This week both Notre Dame de Paris and Al Aqsa burned. While my Facebook feed was full of concern about Notre Dame, a few of my friends, particularly those with ties to the Global South, posted about Al Aqsa. Outside of the two holy cities on the Arabian Peninsula, Al Aqsa/the Dome of the Rock is Islam’s third holiest site (at least for Sunnis).
These fires presented the opportunity to opine on social media. There were many responses among which these stand out: 1) mourning or worry about a beautiful building that had a universal value; 2) calling attention to all the monuments we routinely fail to mourn; 3) calling attention to the global devastation of human life which ought to be more valuable than a building; and 4) trying to build connections between loss in one place and loss in another.
I tried to do the last. Let me try again.
In the last two decades, immeasurable devastation has happened across the global landscape to both monuments and buildings in the Global South and to the natural environment. It has happened at such a pace and with such ferocity that it is hard to convey the depth of loss. Here are a few images:
Notre Dame de Paris, copyright The Independent.
This is Gaza after Operation Cast Lead in 2014. Photo by Institute of Palestine Studies.
This is the Ummayyad Mosque in Aleppo, Syria
This is Baghdad. Copyright AFP.
Kabul, Afghanistan, copyright MintPress.
We watched with horror as Notre Dame burned. Global news coverage told us all the details. We prayed that the worst would be averted. Sighed a relief when we heard the fire was out and the rose window was saved.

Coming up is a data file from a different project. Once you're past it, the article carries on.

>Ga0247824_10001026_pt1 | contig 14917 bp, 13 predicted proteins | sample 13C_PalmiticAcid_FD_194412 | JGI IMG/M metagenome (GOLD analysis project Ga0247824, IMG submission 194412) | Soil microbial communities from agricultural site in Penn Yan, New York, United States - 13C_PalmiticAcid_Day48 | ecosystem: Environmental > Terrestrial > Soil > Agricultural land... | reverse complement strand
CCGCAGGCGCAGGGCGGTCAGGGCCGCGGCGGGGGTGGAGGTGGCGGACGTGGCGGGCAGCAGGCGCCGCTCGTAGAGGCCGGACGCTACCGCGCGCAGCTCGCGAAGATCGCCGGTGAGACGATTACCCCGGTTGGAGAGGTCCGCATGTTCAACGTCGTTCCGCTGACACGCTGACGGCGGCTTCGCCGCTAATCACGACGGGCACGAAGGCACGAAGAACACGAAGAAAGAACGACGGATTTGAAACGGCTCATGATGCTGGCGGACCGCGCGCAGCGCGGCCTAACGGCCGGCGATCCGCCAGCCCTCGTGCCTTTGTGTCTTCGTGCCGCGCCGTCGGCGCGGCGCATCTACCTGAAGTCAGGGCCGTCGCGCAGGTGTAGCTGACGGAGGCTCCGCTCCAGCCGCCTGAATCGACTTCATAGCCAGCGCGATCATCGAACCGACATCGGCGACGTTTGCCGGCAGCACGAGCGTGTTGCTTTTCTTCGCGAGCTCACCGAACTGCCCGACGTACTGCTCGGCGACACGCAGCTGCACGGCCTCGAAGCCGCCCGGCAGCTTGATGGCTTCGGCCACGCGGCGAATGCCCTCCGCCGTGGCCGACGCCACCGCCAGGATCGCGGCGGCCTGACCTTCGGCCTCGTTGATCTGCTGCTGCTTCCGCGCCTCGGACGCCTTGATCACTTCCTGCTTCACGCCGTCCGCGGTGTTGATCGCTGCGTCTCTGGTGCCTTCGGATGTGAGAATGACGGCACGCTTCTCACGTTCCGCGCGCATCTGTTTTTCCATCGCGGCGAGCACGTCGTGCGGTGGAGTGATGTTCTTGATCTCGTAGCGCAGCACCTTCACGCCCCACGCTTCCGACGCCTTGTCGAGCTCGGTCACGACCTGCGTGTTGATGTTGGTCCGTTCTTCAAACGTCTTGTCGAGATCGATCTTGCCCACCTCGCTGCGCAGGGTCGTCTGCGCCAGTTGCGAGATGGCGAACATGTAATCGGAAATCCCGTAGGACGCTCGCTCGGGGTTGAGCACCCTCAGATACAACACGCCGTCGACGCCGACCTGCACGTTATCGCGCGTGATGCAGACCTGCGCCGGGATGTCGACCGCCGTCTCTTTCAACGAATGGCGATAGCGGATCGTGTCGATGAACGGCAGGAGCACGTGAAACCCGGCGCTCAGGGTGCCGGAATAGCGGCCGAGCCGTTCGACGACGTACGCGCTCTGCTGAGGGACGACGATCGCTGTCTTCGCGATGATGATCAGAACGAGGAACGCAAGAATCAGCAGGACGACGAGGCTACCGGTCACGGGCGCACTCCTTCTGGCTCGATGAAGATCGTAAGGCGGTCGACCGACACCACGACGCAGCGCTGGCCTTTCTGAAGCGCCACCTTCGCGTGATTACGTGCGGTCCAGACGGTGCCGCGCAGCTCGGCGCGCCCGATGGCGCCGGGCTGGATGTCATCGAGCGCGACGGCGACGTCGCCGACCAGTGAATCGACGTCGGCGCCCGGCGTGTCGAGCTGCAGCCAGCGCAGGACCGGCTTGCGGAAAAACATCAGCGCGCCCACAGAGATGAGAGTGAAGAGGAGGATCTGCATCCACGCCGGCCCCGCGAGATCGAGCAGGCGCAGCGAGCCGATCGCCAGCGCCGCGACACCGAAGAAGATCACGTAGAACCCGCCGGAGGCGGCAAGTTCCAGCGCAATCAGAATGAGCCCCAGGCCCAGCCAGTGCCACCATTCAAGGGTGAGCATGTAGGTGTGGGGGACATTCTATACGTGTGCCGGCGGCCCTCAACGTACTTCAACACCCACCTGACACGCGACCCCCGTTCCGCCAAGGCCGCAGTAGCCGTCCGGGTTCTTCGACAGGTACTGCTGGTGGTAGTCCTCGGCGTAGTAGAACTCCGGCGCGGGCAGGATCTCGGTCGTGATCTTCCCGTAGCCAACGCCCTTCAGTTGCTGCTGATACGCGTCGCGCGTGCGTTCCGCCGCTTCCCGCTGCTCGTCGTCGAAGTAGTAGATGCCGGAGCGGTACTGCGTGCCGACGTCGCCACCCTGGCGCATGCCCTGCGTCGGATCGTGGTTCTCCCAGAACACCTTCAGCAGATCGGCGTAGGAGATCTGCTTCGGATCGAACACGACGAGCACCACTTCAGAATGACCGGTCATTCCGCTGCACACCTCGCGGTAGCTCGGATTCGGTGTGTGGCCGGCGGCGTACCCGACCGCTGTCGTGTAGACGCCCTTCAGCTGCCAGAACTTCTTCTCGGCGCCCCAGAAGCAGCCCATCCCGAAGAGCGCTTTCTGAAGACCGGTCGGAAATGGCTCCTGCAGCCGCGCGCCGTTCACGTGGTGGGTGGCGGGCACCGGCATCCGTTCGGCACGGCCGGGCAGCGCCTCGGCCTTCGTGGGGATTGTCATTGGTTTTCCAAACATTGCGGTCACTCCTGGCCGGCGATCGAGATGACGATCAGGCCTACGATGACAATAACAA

There is nothing wrong with this. The Cathedral is a beautiful place, there is something timeless about it. And while it is on French soil, it is a part of human ingenuity. It’s very easy to see its universal value. In fact, people are defending our concern for it in precisely these terms.
I call on those people to do the same for the rest of our monuments which are no less universal. The Ummayyad mosque is as much a universally valued monument, so is Al Aqsa.
Even more so the Amazon rainforest, the ozone layer, the California redwoods and surely the oceans.
If you felt moved by Notre Dame, this is the time to expand on that feeling to embrace more of humanity. It’s not enough to defend your feelings on Facebook.
For those of us in the United States, this is our devastation. If you don’t feel for this, ask yourself how you are removed from the people for whom this is home, shelter, community, life. And try to feel…something.
Arson of a St. Landry Parish Church in Louisiana.
Human feelings are complex. We mourn what is close to us. And so it is not surprising that we mourn Notre Dame, a place many of us have visited. Empathy is not finite, grief is not finite. Compassion is not finite. Unless we don’t stop to think about others and connect their loss to ours.
Notre Dame was not a video game or a movie which could be turned off for many people. Neither should Syria, Yemen, Afghanistan, Gaza, the Amazon, the ocean be shrugged off as though they were.
Amazon Rainforest devastation.